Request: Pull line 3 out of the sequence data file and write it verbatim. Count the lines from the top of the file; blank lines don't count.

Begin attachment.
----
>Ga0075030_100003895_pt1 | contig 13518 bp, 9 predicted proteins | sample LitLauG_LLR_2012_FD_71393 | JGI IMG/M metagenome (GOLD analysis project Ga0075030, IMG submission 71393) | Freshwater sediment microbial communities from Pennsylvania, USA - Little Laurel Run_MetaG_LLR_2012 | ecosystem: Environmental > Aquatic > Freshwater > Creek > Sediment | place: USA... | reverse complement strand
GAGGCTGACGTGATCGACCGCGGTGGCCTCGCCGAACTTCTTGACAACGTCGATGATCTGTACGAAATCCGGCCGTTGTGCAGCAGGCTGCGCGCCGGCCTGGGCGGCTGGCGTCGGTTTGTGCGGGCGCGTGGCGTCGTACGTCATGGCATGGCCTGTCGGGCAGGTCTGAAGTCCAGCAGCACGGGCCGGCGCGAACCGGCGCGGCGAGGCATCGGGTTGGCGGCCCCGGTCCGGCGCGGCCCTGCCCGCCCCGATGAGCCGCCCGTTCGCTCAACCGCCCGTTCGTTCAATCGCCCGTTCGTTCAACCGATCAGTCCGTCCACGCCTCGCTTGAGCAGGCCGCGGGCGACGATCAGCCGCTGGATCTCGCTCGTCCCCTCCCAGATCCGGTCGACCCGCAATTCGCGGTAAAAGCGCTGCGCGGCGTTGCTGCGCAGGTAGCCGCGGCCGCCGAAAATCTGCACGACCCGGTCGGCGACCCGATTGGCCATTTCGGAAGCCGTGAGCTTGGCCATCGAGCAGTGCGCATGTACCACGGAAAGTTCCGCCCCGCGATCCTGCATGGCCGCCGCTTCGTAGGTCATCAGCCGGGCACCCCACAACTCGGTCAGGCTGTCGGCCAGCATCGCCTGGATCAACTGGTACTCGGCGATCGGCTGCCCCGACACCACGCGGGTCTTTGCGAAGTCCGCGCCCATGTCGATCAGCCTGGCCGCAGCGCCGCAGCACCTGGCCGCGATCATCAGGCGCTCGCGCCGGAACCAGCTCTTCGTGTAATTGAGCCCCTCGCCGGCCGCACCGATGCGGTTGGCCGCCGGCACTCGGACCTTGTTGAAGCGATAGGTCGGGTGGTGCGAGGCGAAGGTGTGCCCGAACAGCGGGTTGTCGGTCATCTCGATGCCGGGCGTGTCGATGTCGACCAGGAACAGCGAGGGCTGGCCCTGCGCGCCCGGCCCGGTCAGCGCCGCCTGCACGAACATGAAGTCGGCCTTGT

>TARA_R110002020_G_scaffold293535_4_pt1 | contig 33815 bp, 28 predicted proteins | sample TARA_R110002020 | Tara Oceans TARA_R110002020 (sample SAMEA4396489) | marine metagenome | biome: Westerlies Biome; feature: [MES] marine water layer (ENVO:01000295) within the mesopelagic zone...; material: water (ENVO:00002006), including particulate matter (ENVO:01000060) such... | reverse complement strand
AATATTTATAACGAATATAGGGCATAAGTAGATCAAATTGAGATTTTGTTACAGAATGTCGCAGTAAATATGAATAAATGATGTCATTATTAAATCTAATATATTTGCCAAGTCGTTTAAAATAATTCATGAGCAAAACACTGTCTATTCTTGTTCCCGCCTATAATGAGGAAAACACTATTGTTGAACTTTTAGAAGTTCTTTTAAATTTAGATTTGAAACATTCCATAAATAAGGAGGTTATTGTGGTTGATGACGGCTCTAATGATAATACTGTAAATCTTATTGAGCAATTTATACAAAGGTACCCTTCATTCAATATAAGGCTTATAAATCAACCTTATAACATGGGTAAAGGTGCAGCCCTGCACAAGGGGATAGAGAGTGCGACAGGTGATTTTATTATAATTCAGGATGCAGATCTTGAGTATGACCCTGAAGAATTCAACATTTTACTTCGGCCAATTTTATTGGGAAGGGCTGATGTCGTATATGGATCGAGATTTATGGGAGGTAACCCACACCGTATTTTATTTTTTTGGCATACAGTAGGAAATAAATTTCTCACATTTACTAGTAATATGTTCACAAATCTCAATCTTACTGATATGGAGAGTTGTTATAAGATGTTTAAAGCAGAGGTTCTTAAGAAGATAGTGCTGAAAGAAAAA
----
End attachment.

>TARA_R110002020_G_scaffold293535_4_pt1 | contig 33815 bp, 28 predicted proteins | sample TARA_R110002020 | Tara Oceans TARA_R110002020 (sample SAMEA4396489) | marine metagenome | biome: Westerlies Biome; feature: [MES] marine water layer (ENVO:01000295) within the mesopelagic zone...; material: water (ENVO:00002006), including particulate matter (ENVO:01000060) such... | reverse complement strand